The countrywide legal age for weed consumption in Canada is 18, but that isn’t true in every province. Quebec plans to diverge from other provinces in Canada by illegalizing homegrown bud. Initially, Quebecois politicians were comfortable with the legal age of 18, but now they believe they have a genuine reason to amend the age. Quebec Premier Phillippe Couillard has in the past argued against increasing the age above the nationwide legal age. He claimed that if marijuana is not legal for youths between 18 and 21 years, they could turn to the black market. It now seems that the strategy has taken the opposite direction. By putting the legal age 2 years more than Ontario, where it is currently 19, lawmakers in Quebecois believe they will promote youth development. They argue that the use of cannabis among young people could put their cognitive development at risk.
Are the Kids Safe?
Kids are the center of this decision to adjust the minimum legal age. For politicians like Lionel Carmant, who is in charge of the Junior Health and Social Services docket, their goal is to make sure the government plays its role of protecting its citizens, particularly its young people, effectively. As a medical professional, Carmant mentions the risks of consuming the newly legal drug before age 25, pointing out that, there may be a likelihood of psychiatric disorders.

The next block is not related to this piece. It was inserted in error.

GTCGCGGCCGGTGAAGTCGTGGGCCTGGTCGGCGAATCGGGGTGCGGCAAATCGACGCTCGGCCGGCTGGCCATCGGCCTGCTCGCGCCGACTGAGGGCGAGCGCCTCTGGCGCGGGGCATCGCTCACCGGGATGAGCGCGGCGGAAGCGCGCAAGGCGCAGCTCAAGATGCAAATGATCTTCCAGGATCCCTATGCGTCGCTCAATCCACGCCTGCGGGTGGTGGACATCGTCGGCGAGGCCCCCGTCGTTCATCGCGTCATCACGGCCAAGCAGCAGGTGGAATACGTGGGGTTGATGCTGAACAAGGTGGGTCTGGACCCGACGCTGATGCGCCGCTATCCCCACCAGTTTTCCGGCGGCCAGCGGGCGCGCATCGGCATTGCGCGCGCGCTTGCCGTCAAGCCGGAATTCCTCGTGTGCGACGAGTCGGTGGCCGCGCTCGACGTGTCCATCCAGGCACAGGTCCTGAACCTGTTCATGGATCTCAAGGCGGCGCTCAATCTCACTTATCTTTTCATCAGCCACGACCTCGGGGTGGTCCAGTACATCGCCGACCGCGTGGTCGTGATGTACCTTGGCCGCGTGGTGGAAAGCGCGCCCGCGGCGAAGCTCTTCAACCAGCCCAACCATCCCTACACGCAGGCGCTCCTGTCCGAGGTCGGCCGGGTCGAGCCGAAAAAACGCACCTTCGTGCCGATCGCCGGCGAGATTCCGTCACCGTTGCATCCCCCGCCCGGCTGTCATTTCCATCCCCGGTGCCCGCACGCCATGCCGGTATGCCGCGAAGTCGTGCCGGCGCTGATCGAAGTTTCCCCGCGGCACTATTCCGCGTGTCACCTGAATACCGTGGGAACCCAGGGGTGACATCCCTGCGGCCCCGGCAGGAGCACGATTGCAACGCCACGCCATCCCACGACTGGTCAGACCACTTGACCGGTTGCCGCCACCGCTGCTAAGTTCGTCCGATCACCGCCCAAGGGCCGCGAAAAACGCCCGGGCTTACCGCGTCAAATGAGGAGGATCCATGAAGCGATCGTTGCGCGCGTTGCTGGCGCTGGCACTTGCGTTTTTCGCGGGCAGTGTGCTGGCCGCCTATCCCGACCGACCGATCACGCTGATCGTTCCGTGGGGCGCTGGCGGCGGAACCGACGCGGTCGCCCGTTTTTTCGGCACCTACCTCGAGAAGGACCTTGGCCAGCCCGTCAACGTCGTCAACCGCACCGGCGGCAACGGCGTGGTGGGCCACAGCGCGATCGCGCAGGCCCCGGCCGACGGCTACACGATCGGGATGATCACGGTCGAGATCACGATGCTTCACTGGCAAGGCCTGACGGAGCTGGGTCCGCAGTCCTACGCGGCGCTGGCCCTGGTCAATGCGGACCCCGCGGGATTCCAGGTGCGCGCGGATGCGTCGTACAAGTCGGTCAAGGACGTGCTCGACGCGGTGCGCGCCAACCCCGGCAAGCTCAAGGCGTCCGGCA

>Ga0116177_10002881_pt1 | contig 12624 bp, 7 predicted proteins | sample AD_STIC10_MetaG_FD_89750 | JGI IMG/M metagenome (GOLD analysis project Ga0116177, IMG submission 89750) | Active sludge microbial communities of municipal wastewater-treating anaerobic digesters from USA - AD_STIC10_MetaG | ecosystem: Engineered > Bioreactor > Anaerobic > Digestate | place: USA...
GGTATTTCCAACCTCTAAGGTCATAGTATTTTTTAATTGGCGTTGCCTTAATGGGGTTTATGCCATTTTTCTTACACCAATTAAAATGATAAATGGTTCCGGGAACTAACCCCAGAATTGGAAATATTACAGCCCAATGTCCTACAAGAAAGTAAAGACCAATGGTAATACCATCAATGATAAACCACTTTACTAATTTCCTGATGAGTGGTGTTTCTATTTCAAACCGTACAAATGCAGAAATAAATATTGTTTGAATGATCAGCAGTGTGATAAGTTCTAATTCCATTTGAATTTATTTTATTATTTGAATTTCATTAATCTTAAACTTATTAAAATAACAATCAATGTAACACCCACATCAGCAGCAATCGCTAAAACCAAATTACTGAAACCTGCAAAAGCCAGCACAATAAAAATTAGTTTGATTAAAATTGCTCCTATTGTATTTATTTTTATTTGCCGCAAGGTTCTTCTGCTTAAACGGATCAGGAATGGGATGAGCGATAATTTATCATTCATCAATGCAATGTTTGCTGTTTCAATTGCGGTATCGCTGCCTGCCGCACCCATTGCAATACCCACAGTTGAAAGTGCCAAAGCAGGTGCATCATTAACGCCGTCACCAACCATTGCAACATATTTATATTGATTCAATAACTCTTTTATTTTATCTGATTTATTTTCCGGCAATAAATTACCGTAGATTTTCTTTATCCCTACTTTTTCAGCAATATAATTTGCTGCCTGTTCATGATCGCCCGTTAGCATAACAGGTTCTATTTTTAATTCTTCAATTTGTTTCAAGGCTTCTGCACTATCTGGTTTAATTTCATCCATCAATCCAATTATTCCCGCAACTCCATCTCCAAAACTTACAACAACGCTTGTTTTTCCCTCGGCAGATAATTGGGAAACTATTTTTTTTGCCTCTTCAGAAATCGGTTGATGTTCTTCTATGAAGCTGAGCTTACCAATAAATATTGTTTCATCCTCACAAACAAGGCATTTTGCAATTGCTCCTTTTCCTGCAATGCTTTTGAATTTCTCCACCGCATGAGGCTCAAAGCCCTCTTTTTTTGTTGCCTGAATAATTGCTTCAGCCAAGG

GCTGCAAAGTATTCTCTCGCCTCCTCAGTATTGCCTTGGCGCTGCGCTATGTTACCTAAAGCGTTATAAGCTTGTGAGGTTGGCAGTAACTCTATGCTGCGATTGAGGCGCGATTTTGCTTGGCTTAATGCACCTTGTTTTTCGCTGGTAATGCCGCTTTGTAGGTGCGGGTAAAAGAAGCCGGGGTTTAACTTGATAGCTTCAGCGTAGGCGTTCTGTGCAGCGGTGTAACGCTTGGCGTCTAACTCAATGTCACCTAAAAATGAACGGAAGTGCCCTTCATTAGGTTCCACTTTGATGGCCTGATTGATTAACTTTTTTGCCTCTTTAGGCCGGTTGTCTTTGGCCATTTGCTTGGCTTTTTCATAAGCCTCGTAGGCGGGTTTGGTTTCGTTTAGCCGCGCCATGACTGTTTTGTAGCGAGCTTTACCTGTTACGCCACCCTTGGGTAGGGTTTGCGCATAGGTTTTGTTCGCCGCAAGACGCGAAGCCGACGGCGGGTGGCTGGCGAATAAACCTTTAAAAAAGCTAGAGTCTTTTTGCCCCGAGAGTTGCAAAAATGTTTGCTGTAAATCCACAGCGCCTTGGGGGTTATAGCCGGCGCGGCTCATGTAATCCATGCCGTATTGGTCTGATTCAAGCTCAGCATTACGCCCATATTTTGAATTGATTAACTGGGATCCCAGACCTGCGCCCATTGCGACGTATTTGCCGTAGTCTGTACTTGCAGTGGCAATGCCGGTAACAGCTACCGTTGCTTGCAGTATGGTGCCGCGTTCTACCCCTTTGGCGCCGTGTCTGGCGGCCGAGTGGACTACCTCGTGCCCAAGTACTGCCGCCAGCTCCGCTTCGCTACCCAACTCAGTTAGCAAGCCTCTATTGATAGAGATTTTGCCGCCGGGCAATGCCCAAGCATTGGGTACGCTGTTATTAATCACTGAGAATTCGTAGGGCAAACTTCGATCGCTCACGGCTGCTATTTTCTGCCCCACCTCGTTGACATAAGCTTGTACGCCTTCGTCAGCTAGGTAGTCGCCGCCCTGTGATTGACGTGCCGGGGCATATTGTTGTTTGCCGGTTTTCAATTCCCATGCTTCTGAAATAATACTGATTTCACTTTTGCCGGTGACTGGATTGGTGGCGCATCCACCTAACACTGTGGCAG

His views may have scientific backing from a recent study in Montreal that observed young individuals consuming both alcohol and marijuana. The researchers observed late responses, poor recall memory, and slower cognition in the sample population. Most worrying, they found out that marijuana had a worse impact on participants compared to alcohol. The findings of this study may push politicians to maintain the minimum drinking age at 18 while increasing the age for weed.
Although some studies have revealed negative effects on young people consuming marijuana, some have conflicting findings. Without a doubt, weed can slow cognitive functions and response time in regular pot users at young ages. However, these negative effects can go away completely if the pot user abstains from consumption for 72 hours.